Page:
Botox and the logic of regulation
11 May 2020
Westport is a small, beautiful town in Ireland which is home to around 6000 people. It would be completely unremarkable (save, perhaps, as one of the nicer places in the world to live and for its proximity to the pilgrimage site on Croagh Patrick), were it not for the fact that it is the source of one hundred percent of the world’s authentic Botox™. Here, in an Allergan facility with layers of security (against physical and, more importantly, biological threats), workers wearing specialised protective equipment carefully dilute, formulate, dispense, preserve and package botulinum toxin before shipping it to distribution hubs around the world. Eventually, the products of this one plant will find their way into hundreds of millions of syringes wielded by medical practitioners to smooth wrinkles and still spasming muscles.
The input for the plant in Westport comes from a facility somewhere in Irvine, California, where the spore-forming bacterium Clostridium botulinum is grown under anaerobic conditions in suitable culture media. There, under an equally-impressive blanket of security (this time including careful controls on access to prevent prying eyes from seeing trade secrets) the bacterial soup is carefully filtered, processed and tested to produce the bulk toxin used in Westport. The two facilities are linked by secretive cargo flights, where security teams are reputed to guard the shipments in flight. This is less elaborate than it seems, however, the total yearly output of pure botulinum toxin from both of these facilities amounts to around a gram, and the consignments can be carried in a suitcase.
The sales of Botox amount to a bit over two billion dollars a year. This makes botulinum toxin one of the most expensive substances on earth, gram for gram, and a prime component of Allergan’s commercial empire. Which leads to a question: why isn’t everyone making the stuff?
Part of the answer lies in the sheer, hellish lethality of the toxin itself. The fatal inhaled dose of pure botulinum toxin is in the order of ten nanograms per kilogram of body mass, meaning that the single tablet’s worth of powder which intermittently flies out of California to Westport is enough to kill over a million people if dispersed in the breeze. This explains the plants’ fanatical approach to security on all fronts, as well as the armed guards.
This also comes as part and parcel of the manufacturing process itself. Even at the initial fermentation stage there is a risk of disaster – inadvertent botulinum production in, say, badly-manufactured canned goods, results in botulism and its attendant ills. So even the gasses produced by the fermenter in which the bacteria are growing must be carefully filtered to prevent the escape of bacteria and spores. At each step of the purification process both the purity and the danger grow. The result is what has been described as an onion of security – layers inside layers, with the purest toxin sitting at the centre.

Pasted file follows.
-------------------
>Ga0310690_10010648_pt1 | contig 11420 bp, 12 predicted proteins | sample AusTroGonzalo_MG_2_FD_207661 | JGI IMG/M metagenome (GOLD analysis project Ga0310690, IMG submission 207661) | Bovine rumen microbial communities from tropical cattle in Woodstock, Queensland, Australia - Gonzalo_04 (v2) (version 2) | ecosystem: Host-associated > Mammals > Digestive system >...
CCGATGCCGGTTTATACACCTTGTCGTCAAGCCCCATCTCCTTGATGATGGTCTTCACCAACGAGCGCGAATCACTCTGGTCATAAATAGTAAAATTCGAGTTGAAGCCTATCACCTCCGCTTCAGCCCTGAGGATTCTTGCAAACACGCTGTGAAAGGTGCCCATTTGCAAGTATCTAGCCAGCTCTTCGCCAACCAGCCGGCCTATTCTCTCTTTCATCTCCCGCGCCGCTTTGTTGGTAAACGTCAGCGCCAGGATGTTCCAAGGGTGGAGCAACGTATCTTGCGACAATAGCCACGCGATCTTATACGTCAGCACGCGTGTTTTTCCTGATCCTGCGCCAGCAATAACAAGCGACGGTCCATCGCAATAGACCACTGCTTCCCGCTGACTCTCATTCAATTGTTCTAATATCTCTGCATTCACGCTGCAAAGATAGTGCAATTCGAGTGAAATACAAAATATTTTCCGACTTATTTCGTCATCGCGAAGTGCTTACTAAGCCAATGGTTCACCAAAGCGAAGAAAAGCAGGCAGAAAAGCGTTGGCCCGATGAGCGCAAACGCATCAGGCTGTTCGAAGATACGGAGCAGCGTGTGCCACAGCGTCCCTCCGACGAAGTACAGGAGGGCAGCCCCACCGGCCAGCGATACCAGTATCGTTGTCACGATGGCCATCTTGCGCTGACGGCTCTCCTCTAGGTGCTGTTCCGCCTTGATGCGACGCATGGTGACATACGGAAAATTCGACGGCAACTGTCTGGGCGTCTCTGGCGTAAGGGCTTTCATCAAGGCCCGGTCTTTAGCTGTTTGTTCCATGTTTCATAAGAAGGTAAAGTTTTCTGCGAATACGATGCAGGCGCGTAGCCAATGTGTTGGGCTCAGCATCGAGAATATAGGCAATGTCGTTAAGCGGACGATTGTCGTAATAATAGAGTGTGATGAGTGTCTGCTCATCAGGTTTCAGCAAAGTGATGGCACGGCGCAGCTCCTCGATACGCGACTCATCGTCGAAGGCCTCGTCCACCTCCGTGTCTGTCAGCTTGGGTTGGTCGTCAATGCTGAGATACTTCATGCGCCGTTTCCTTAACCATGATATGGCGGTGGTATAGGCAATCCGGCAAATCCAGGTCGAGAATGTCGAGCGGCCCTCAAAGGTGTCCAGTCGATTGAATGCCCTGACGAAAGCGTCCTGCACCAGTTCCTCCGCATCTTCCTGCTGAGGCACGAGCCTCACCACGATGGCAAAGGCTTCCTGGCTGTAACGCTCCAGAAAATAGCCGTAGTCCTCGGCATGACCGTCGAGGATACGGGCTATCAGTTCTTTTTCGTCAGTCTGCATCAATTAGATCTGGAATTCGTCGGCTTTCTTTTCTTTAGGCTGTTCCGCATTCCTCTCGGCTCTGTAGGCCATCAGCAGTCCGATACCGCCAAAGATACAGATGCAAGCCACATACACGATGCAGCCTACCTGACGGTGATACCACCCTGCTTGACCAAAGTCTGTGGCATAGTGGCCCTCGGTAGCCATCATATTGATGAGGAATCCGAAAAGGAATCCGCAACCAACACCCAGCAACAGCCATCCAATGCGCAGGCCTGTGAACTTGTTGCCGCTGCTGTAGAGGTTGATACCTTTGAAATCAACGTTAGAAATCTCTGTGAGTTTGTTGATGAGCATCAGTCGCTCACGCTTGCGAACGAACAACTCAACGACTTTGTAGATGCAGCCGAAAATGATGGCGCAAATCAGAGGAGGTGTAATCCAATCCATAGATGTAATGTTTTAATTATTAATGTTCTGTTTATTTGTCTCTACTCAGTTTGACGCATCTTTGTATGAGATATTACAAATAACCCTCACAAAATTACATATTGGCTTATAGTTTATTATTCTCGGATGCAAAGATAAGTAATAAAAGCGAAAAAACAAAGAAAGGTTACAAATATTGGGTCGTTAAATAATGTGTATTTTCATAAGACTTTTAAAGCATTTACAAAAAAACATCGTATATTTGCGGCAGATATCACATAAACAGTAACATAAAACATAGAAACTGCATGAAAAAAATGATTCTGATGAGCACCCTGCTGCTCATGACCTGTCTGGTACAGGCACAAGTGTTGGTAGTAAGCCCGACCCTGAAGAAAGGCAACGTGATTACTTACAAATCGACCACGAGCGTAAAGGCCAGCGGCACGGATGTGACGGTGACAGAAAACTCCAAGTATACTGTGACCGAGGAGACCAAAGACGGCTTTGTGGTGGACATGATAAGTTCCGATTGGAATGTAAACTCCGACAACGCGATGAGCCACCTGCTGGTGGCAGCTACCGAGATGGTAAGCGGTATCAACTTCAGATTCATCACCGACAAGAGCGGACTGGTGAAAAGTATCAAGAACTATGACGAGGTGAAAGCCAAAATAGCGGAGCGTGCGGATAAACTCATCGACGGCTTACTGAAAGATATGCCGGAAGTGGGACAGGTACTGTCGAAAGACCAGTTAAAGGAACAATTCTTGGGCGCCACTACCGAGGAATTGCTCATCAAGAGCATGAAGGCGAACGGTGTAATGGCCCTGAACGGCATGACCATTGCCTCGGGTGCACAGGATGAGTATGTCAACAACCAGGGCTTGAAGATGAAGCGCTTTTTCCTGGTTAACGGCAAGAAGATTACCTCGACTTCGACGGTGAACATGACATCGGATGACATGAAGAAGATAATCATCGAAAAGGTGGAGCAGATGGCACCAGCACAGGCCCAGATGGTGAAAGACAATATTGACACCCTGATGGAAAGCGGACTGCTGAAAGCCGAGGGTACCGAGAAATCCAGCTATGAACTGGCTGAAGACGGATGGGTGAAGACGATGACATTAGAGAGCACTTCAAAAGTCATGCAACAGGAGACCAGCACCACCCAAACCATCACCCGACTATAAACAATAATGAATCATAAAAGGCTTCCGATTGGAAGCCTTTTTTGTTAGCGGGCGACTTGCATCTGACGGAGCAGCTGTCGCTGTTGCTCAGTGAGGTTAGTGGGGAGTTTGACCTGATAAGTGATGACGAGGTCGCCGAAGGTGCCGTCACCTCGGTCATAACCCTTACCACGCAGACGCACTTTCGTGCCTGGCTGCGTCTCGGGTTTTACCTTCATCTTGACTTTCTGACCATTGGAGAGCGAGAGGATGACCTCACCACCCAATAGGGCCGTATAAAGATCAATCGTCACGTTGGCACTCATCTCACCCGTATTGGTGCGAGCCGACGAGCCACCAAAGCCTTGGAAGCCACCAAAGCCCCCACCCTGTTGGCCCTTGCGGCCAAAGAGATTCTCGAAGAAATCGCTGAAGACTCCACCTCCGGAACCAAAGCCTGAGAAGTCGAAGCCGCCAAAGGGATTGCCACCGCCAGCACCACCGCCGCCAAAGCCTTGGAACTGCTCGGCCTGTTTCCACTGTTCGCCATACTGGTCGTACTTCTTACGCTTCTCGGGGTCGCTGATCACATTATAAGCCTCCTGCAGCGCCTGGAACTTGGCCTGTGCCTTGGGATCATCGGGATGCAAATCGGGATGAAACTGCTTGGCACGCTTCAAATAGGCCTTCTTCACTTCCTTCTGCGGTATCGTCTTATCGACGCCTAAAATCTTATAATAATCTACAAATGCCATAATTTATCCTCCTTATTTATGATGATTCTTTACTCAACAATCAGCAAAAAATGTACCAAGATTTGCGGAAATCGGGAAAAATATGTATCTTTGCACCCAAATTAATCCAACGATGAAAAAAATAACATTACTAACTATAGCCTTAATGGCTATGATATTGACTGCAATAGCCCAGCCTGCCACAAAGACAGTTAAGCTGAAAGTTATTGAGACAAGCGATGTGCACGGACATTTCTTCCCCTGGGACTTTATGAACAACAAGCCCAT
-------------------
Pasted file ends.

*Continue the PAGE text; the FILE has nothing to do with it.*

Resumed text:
The second issue is that the production of Botox is as much art as it is science. The process for carrying out this precipitation is a closely-guarded secret, with the most reliable information dating back to the early 1990s when Schantz and Johnson published the process that was used to produce the trial batches used to test and launch Botox onto the world stage. Since then the process has been refined and improved, but remains a trade secret. Here, a lot of quality of the finished product comes from the exact conditions of fermentation, which are of course highly secret. The sole clue available to the public is a patent family dating back to 2003, which describes the use of culture media which are substantially free of animal products. The proof of all of this is in the pudding; although competitor products exist, none of them have quite the same dose response, efficacy and safety as the original.
The final issue is one of regulation. Allergan put an enormous effort into developing their elaborate system of manufacture, with the result being a product that is safe and consistent batch to batch. This product was then exhaustively trialled before acceptance, with the drug going through the regulatory apparatus of multiple countries. If would-be competitors cannot produce the same product (and it seems that they cannot), then it stands to reason that their version of Botox cannot also be accepted for use without underdoing a similar level of scrutiny.
Here we reach the stark underlying logic of regulation. Botox is a biological compound, produced by a common bacterium which can be found nearly everywhere. Its products are perfectly natural, and incredibly lethal. In turning that product into injections, the smallest slip could prove fatal. So, the gravest oversight must be given to ensure that the product is as it is claimed to be.
Thankfully, the Botox story is something of an outlier: most substances won’t kill in homeopathic doses except by being ineffective. But it illustrates the underlying logic impelling regulators and producers. The fundamental answer to the question of why such an expensive substance isn’t being exploited by all and sundry lies in the difficulty of safely and effectively getting it from the bacterium to the needle.
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